Every child absorbs and processes information differently. For example, some children process information better when it is written, while others have a visual learning style.
There are different learning styles, and each child’s learning style is an amalgamation of their environmental patterns, cognitive ability, and past experiences.
If you help the child to learn according to their learner type, they will absorb information faster and perform better academically.
Here are the different learner types that a child might have:
1. Visual learners
If the child is a visual learner or has a spatial learning style, they’ll be partial to understanding concepts by observing the world around them. They’ll have a good memory when it comes to pictures, diagrams, and infographics. This child will be the one making notes or doodling during class to understand what the teacher is saying.
Here’s how you can help
Give the child an opportunity to draw pictures and diagrams to help them grasp the concepts that they are trying to learn. In the classroom, visual presentations and note handouts can help these children understand lessons better. Since visual learners observe visual cues and take time to process them, they might need a little more time to learn the lessons they’re studying.
2. Auditory learners
If the child is a student who likes to attentively listen to the teacher rather than read or write notes, they fall into this learner type category. They’ll also read out their lessons and use their own voice to reinforce new concepts and ideas. But don’t be alarmed if they are a little bit slower at reading and if they often repeat things when trying to understand a new concept.
Here’s how you can help
Auditory learners might find it hard to stay quiet during study time, so you can get them involved by asking them to repeat whatever concept they’ve learnt back to you. Ask them questions and let them answer whatever concept they’ve grasped. Encourage them to repeat their ideas in their own words and talk through concepts they are struggling with. If possible, have them participate in group or interaction-based activities with other students. While studying, it can also be a great idea to play lyric-free music in the background to boost their memory.
3. Kinesthetic learners
These children learn by experiencing or doing things. They’re more active and can absorb concepts more quickly when they are acting out events or using their hands to touch and handle things. If the child is a kinesthetic learner, they’ll excel at sports or similar activities.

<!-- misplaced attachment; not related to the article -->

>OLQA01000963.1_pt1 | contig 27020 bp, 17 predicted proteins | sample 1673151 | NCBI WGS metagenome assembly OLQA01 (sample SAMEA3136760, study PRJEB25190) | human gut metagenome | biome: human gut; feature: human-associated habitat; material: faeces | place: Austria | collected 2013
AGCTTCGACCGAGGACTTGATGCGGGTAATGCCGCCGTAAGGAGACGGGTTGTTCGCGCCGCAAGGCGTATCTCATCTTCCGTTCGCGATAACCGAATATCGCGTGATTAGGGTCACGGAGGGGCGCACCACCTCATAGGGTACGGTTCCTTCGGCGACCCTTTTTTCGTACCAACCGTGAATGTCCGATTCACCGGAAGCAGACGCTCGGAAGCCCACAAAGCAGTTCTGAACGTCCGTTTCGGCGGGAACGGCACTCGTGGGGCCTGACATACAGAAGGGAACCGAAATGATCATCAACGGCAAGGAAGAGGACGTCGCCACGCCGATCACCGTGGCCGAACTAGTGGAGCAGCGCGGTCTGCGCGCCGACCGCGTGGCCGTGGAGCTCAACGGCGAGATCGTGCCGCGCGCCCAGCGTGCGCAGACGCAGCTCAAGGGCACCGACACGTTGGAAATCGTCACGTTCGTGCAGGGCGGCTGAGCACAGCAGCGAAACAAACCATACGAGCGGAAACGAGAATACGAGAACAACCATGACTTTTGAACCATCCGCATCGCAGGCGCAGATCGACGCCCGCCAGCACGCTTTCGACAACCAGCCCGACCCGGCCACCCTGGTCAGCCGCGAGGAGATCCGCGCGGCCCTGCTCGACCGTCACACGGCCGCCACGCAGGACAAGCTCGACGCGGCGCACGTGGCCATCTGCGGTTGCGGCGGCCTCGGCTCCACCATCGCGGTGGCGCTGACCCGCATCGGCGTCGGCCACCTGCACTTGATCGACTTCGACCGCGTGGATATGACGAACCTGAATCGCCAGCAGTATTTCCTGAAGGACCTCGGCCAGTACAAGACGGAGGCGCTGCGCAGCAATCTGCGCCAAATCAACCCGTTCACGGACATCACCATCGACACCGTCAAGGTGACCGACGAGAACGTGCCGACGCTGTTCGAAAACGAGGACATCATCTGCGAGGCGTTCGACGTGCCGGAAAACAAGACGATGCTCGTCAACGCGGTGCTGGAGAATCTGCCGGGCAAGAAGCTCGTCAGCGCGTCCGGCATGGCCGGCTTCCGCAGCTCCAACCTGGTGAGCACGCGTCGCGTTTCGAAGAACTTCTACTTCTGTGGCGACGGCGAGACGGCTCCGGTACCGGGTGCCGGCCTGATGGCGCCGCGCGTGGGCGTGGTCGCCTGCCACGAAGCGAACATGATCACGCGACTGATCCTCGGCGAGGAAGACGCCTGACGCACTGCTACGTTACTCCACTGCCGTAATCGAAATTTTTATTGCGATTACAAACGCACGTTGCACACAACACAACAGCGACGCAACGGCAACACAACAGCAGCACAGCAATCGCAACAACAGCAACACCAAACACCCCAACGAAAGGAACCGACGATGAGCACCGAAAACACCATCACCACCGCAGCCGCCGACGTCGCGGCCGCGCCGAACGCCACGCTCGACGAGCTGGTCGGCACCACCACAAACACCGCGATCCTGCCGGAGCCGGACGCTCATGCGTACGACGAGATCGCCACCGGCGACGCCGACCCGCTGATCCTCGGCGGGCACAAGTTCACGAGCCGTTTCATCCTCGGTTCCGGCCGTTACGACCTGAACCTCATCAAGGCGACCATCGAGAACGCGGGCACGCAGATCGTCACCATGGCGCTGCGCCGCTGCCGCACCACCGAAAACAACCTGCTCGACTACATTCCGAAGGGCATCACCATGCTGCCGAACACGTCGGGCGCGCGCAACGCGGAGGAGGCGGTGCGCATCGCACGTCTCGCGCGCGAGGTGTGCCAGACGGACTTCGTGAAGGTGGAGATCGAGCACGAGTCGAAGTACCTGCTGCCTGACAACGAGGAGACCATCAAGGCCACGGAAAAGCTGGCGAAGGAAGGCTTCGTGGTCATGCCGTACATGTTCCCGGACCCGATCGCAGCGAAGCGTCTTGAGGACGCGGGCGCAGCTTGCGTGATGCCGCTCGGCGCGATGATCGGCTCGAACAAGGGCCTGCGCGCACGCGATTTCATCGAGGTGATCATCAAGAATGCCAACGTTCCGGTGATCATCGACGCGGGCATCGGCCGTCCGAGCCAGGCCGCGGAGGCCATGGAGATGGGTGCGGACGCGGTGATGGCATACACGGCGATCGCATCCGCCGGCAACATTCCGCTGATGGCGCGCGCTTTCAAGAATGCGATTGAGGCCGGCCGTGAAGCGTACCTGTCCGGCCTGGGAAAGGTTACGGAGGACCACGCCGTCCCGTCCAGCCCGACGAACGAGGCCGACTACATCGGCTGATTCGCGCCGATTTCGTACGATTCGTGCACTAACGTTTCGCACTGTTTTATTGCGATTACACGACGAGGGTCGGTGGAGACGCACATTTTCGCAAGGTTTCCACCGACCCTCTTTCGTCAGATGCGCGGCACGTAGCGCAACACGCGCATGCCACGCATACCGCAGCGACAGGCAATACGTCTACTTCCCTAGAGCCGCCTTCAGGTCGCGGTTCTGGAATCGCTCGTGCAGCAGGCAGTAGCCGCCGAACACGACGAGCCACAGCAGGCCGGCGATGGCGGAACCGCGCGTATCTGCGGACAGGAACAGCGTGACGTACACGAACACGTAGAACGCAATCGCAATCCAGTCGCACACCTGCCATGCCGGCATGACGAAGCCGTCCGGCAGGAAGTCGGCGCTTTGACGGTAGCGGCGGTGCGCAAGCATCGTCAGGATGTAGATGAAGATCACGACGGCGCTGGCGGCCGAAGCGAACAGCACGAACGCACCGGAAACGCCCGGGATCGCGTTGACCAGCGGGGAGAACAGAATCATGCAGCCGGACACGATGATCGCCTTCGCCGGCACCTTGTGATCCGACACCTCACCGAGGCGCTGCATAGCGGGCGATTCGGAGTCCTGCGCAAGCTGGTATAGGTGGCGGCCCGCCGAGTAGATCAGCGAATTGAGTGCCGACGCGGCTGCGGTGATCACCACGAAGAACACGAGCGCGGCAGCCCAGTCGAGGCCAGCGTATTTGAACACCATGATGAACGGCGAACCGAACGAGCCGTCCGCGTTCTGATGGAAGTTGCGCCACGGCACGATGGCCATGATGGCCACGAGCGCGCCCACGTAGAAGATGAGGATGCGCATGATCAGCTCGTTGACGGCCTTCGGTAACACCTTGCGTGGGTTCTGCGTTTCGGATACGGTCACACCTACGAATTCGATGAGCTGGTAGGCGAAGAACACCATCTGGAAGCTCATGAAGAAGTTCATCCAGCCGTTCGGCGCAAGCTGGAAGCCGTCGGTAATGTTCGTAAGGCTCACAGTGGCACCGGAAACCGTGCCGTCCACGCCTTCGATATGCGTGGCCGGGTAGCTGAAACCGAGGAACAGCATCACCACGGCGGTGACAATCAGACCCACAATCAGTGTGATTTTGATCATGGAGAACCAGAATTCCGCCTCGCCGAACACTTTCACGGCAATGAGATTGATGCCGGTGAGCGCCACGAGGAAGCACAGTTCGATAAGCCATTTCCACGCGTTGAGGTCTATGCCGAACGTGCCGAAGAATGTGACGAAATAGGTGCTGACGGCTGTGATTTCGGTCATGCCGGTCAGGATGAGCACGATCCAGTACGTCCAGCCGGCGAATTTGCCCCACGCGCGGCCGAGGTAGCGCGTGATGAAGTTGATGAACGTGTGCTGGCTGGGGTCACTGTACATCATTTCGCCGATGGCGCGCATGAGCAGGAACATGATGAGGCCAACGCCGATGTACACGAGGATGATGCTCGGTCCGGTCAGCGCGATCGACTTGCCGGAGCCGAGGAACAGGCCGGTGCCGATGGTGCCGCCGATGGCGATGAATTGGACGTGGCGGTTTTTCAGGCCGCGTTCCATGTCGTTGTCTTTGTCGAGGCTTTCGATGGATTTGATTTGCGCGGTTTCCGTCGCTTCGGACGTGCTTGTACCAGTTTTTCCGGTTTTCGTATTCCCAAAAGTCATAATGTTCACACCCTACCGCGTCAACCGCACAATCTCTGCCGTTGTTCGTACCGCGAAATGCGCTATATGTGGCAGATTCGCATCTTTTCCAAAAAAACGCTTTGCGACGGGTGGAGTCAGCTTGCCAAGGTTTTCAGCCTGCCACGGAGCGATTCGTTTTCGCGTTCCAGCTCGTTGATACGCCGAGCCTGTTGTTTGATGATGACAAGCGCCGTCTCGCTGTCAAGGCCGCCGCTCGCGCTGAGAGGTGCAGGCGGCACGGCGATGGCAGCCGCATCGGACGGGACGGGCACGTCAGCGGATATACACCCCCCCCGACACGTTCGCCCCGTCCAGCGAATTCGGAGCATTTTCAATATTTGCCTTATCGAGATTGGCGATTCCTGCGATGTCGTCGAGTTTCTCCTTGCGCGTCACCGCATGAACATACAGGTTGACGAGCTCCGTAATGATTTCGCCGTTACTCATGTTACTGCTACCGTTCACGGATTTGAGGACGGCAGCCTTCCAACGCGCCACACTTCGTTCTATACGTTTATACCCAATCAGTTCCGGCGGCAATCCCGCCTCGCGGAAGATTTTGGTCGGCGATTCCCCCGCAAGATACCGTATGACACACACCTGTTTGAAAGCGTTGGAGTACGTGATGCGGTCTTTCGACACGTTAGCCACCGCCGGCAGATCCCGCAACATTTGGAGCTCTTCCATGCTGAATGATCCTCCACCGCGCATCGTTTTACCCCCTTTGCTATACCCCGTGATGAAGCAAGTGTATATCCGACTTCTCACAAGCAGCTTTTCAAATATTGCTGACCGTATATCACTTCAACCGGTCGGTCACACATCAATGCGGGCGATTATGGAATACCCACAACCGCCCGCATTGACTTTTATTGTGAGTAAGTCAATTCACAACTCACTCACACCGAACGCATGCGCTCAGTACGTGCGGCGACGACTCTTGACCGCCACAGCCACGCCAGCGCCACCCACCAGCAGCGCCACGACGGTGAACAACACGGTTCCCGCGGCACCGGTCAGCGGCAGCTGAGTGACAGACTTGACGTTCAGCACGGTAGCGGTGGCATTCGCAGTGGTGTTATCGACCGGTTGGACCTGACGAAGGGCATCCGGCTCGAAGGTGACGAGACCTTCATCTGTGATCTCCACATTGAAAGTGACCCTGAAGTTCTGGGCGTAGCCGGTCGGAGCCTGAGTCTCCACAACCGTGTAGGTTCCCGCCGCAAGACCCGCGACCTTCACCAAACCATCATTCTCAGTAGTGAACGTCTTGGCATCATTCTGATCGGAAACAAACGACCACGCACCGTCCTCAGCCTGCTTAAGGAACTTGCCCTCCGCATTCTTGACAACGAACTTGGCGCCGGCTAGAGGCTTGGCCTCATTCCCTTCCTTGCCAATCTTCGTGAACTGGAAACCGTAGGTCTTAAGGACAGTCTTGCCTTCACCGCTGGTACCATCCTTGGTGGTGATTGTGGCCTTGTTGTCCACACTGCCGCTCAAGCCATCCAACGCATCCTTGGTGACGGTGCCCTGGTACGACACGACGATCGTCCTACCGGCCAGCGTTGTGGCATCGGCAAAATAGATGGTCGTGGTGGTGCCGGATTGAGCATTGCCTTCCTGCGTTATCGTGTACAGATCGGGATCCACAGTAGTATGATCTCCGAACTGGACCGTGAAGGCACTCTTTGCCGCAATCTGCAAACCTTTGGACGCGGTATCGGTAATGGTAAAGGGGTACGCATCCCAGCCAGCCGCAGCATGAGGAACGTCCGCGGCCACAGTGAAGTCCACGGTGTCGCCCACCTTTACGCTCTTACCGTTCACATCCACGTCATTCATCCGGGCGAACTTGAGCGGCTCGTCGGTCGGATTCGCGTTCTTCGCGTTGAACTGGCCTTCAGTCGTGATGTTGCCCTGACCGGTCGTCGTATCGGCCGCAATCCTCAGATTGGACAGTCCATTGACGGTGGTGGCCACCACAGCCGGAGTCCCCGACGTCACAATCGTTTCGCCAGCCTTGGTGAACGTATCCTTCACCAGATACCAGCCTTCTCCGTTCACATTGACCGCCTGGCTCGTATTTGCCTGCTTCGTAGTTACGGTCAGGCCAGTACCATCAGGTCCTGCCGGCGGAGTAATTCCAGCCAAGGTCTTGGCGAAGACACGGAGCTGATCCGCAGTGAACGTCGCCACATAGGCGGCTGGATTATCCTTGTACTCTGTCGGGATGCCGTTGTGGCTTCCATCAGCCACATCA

Here’s how you can help
The child might need frequent breaks while studying. A teacher can help by instructing students to act out certain scenes from a book or a lesson, or you can recreate this at home too. Abstract ideas and difficult concepts might be a little more difficult for kinesthetic learners to understand, since these learner types can physically sense what they’re studying. A way around this is to help them incorporate movement into lessons. For example, see if they’re comfortable with pacing around the room to memorize concepts or play learning games with them that involve moving around the classroom or if they can memorize concepts by writing them on a whiteboard.
4. Reading or writing learners
Reading and writing learners prefer to understand concepts by reading rather than listening to their teachers. If the child likes to express themselves through writing, reading articles or books, and looking up words, information on the internet, the child has this learning style.
How to help
You can help these learners by giving them enough time to absorb information through reading and giving them opportunities to write their ideas on paper as well. You can also ask them to rewrite whatever concepts they’ve learnt in their own words, help them convert diagrams and infographics into statements. Another fun activity can be playing word association games to remember information better.
However, do remember that these learner types can overlap and there’s no fixed criterion that a child that prefers one style might not also be comfortable with another. No matter what your child’s learning style is, it is important to embrace it. Understanding the different learner types and designing your lessons around them can dramatically affect your students’ ability to grasp new concepts and excel at school. Designing lessons and helping students learn according to their learning style will also help them enjoy what they’re learning and not be frustrated by schoolwork.
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